PUNE: A property developer is legally bound to mention a firm date of delivery of possession of flat in the agreement for sale with the buyer. Such dates can not be the date before the developer secures completion certificate for the property from the local body.
The National Consumer Disputes Redressal Commission (NCDRC) has held this in a significant ruling, which also upheld the flat purchaser’s right to inspect title deed documents, approvals to building plan and layout and encumbrances on property before signing an agreement with the builder.
The ruling by a two-member bench of Justice VK Jain and expert member BC Gupta on May 6 reaffirmed the developer’s legal obligation to specify in each advertisement or brochure, the common areas and facilities available to all apartment owners. Not making such indication amounts to inducing purchase of property by giving a false impression, thereby committing unfair trade practice, the commission held.
In a dispute over signing of a lop-sided agreement favouring the developer, the NCDRC directed Mumbai-based Sahajanand Hi Tech Construction Private Limited to pay Rs 10 lakh compensation and Rs 25,000 cost to Pimple Saudagar resident Rajeev Nohwar for deficiency in service and unfair trade practice. The developer had argued that other flat purchasers had signed the same agreement without raising any objection. Modifying the agreement for the complainant would lead to an anomalous situation vis-a-vis use of common areas.
The NCDRC ruled that if the complainant was willing to sign the agreement and pay the remainder amount, the developer shall pay him Rs 10 lakh compensation within four weeks. Alternatively, if the complainant was not willing to execute the agreement then the firm shall refund him over Rs 1.58 crore with 12% pa interest along with Rs 10 lakh compensation.
On June 24, 2014, Nohwar had booked a 1,660sq ft flat at Lodha Belmondo project being developed by the construction firm at Gahunje off the Pune-Mumbai express way, for a price of over Rs 1.68 crore. In August 2014, the firm sent a pre-termination notice to Nohwar following a dispute over signing of the agreement and payments.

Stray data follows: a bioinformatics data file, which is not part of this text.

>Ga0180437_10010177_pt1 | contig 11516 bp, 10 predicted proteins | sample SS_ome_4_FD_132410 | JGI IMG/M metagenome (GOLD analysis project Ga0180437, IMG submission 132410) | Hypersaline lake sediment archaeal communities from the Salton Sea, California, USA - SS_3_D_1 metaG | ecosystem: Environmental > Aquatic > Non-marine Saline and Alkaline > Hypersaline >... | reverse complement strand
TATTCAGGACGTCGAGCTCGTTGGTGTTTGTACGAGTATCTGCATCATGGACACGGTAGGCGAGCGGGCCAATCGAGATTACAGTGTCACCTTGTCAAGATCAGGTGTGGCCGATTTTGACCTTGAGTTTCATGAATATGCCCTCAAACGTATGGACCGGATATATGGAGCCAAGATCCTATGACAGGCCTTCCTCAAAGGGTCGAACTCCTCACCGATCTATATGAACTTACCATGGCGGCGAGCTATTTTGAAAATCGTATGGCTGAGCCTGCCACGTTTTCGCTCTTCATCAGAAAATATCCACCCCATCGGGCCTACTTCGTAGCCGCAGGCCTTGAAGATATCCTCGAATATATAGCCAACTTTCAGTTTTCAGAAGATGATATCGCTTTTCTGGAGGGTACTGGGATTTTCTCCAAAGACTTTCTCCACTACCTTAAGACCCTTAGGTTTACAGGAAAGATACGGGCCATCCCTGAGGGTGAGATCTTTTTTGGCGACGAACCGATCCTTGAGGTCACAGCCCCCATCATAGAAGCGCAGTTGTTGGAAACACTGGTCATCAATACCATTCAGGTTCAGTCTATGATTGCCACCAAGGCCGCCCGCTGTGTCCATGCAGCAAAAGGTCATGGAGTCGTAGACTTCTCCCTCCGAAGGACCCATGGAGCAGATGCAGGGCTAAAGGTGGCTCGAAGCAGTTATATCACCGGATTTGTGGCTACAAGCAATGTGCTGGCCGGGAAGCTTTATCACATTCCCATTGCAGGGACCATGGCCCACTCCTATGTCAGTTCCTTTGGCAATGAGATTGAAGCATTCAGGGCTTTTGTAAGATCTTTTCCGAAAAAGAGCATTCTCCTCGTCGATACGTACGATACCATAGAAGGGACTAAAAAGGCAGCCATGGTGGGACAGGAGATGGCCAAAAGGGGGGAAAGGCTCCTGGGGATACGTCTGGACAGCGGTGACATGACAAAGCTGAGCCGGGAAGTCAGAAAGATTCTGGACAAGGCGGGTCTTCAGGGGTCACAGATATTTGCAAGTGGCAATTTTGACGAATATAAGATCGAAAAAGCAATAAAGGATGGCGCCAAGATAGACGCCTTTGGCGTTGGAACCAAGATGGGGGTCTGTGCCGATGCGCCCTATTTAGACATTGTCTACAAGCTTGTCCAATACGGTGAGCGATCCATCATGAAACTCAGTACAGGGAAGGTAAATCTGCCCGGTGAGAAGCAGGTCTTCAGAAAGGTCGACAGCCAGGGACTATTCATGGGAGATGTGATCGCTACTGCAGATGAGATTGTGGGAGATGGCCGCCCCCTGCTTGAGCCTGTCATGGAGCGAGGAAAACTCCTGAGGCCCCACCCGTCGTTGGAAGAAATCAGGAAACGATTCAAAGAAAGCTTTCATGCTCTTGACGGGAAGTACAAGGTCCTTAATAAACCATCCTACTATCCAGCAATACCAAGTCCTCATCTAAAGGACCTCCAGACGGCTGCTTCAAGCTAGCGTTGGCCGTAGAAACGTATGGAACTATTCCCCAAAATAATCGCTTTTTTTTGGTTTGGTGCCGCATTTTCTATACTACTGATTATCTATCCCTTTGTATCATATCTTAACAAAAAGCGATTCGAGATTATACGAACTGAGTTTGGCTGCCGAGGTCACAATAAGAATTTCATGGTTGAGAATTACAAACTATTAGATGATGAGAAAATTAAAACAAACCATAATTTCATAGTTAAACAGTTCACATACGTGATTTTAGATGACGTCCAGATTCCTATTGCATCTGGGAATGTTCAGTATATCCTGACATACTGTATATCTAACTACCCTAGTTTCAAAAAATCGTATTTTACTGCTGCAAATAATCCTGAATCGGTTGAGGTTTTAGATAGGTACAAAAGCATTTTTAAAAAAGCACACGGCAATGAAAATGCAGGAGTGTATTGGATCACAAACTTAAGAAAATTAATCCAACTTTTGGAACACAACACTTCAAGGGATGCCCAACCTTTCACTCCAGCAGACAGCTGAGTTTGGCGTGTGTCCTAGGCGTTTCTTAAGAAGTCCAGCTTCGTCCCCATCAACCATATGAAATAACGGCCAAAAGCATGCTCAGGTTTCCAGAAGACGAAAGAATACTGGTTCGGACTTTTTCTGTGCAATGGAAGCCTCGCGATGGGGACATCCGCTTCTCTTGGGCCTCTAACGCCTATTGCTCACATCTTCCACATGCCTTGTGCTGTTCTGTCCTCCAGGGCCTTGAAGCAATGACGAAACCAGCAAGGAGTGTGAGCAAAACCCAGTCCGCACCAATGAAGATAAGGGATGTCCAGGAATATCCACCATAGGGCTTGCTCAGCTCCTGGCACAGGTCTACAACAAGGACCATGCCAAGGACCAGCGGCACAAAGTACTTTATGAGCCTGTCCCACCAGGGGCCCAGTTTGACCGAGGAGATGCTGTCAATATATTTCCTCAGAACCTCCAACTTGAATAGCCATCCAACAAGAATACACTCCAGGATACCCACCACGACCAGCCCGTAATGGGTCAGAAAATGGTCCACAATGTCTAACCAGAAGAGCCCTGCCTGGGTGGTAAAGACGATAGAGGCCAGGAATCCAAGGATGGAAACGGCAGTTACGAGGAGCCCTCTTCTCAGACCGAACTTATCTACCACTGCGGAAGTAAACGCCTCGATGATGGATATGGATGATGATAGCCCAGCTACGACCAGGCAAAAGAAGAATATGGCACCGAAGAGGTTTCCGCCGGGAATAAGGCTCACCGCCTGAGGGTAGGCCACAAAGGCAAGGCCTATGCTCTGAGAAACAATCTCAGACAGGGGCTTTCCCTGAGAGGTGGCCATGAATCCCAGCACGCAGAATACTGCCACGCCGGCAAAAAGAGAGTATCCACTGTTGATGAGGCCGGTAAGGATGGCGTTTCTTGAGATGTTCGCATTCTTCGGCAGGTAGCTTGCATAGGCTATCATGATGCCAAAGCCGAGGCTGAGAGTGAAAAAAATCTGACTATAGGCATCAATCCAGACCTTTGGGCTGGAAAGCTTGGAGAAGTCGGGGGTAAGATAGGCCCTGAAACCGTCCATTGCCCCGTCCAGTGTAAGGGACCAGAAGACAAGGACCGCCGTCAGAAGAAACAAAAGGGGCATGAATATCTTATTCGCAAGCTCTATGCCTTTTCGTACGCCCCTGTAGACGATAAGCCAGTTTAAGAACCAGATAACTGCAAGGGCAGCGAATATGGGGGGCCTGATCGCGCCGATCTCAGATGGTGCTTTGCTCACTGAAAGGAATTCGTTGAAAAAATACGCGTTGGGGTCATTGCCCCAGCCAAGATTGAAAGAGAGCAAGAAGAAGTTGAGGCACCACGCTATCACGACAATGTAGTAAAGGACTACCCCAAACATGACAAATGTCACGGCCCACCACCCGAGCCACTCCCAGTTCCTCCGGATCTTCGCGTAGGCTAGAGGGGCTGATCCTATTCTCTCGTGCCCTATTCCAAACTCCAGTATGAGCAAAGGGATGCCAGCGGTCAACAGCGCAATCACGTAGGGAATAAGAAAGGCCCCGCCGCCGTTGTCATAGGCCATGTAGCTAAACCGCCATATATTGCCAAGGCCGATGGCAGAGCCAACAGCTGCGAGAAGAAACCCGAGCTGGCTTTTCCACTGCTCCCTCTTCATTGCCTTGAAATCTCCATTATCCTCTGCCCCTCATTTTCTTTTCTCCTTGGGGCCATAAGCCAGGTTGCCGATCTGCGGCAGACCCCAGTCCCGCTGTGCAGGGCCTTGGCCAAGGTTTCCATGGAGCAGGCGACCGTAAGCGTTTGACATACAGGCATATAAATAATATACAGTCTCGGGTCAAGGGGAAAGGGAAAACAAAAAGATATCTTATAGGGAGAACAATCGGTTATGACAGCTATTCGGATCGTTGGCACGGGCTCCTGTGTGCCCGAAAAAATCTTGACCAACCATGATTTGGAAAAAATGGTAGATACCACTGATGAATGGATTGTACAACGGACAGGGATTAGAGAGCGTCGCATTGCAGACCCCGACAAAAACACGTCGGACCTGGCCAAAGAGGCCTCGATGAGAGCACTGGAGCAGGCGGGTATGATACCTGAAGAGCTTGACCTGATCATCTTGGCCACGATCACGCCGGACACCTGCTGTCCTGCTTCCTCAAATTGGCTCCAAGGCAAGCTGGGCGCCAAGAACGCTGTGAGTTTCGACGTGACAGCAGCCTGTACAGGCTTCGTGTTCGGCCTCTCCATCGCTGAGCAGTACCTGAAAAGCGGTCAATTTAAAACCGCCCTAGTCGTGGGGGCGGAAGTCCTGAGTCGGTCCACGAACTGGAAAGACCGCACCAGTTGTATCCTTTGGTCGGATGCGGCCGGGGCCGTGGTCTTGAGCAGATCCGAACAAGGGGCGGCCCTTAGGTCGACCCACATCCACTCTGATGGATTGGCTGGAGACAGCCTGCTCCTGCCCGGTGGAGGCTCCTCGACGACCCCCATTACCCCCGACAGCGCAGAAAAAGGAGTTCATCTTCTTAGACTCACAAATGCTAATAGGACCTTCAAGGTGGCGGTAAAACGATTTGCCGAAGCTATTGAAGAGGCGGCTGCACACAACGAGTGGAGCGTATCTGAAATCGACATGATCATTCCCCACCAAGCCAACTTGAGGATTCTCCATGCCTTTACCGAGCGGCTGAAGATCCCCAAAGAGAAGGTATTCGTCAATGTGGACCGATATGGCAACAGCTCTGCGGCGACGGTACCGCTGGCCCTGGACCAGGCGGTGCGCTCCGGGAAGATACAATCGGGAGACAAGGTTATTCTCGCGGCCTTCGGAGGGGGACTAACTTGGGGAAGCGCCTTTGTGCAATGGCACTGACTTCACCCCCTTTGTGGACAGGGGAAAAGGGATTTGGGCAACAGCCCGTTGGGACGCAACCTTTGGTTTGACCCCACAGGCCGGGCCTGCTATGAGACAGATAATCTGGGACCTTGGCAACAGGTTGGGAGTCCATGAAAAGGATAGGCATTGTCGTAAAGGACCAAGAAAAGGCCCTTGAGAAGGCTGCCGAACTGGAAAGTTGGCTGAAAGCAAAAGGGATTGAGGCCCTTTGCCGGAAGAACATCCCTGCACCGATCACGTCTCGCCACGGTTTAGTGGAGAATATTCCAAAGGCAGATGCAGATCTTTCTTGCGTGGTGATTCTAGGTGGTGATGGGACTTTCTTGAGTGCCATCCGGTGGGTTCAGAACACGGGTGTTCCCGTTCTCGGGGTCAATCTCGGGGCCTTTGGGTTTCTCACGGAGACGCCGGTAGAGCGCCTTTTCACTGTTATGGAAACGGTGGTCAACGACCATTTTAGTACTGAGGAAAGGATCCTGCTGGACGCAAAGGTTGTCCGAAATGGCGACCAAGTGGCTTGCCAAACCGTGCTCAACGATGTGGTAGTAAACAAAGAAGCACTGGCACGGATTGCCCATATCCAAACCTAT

Nohwar had sought clarifications from the firm over common areas and facilities shown in its publicity brochure. He was unwilling to sign the agreement because the draft did not specify the date of delivery of possession and he was asked to declare that he had satisfied himself with all approvals and encumbrances on the property before execution of the agreement although, he was not shown the title deed and approval documents.
The draft agreement also provided that maintenance charges and property tax were payable from the date of offering the flat for fitouts. A perpetual deed between Sahajanand and Lodha Ideal Buildcon Private Limited over golf course, gym and other facilities was not shown to him.
Nohwar moved the National commission challenging the developer’s pre-termination notice on the grounds that certain clauses in the draft agreement were not in consonance with the provisions of the Maharashtra Ownership of Flat Act (MOFA) and the Maharashtra Apartment Ownership Act.
The bench referred to provisions under MOFA while holding that the complainant was justified in refusing to sign the agreement as the developer was under obligation to make full and true disclosure of all encumbrances on property besides providing copies of title deeds, approved plans and layouts to the buyer before signing of agreement.
Since the law requires the promoter to obtain the completion certificate before giving possession, the promoter while executing the agreement has to stipulate a specific date of delivery, the commission ruled.
Credits ET Realty